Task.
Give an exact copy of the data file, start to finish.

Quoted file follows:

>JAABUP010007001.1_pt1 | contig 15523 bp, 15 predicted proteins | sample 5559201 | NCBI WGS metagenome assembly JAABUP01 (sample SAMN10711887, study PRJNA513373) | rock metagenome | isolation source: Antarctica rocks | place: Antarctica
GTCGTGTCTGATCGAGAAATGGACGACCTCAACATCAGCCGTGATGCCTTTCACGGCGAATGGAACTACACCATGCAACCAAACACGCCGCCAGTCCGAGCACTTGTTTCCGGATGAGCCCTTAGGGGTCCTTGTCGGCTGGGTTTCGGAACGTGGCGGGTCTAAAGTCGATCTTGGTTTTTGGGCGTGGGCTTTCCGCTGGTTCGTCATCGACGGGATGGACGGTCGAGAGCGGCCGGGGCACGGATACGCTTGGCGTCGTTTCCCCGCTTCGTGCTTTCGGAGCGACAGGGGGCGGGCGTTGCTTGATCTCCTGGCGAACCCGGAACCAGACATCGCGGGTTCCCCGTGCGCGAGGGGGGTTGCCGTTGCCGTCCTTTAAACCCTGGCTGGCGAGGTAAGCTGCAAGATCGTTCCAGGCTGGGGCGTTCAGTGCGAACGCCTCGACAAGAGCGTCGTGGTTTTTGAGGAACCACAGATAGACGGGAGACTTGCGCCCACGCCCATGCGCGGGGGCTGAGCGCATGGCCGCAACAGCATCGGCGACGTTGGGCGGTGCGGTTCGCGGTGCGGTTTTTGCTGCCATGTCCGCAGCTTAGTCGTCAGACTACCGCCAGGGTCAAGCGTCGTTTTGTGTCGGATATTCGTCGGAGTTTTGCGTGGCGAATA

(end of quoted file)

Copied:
>JAABUP010007001.1_pt1 | contig 15523 bp, 15 predicted proteins | sample 5559201 | NCBI WGS metagenome assembly JAABUP01 (sample SAMN10711887, study PRJNA513373) | rock metagenome | isolation source: Antarctica rocks | place: Antarctica
GTCGTGTCTGATCGAGAAATGGACGACCTCAACATCAGCCGTGATGCCTTTCACGGCGAATGGAACTACACCATGCAACCAAACACGCCGCCAGTCCGAGCACTTGTTTCCGGATGAGCCCTTAGGGGTCCTTGTCGGCTGGGTTTCGGAACGTGGCGGGTCTAAAGTCGATCTTGGTTTTTGGGCGTGGGCTTTCCGCTGGTTCGTCATCGACGGGATGGACGGTCGAGAGCGGCCGGGGCACGGATACGCTTGGCGTCGTTTCCCCGCTTCGTGCTTTCGGAGCGACAGGGGGCGGGCGTTGCTTGATCTCCTGGCGAACCCGGAACCAGACATCGCGGGTTCCCCGTGCGCGAGGGGGGTTGCCGTTGCCGTCCTTTAAACCCTGGCTGGCGAGGTAAGCTGCAAGATCGTTCCAGGCTGGGGCGTTCAGTGCGAACGCCTCGACAAGAGCGTCGTGGTTTTTGAGGAACCACAGATAGACGGGAGACTTGCGCCCACGCCCATGCGCGGGGGCTGAGCGCATGGCCGCAACAGCATCGGCGACGTTGGGCGGTGCGGTTCGCGGTGCGGTTTTTGCTGCCATGTCCGCAGCTTAGTCGTCAGACTACCGCCAGGGTCAAGCGTCGTTTTGTGTCGGATATTCGTCGGAGTTTTGCGTGGCGAATA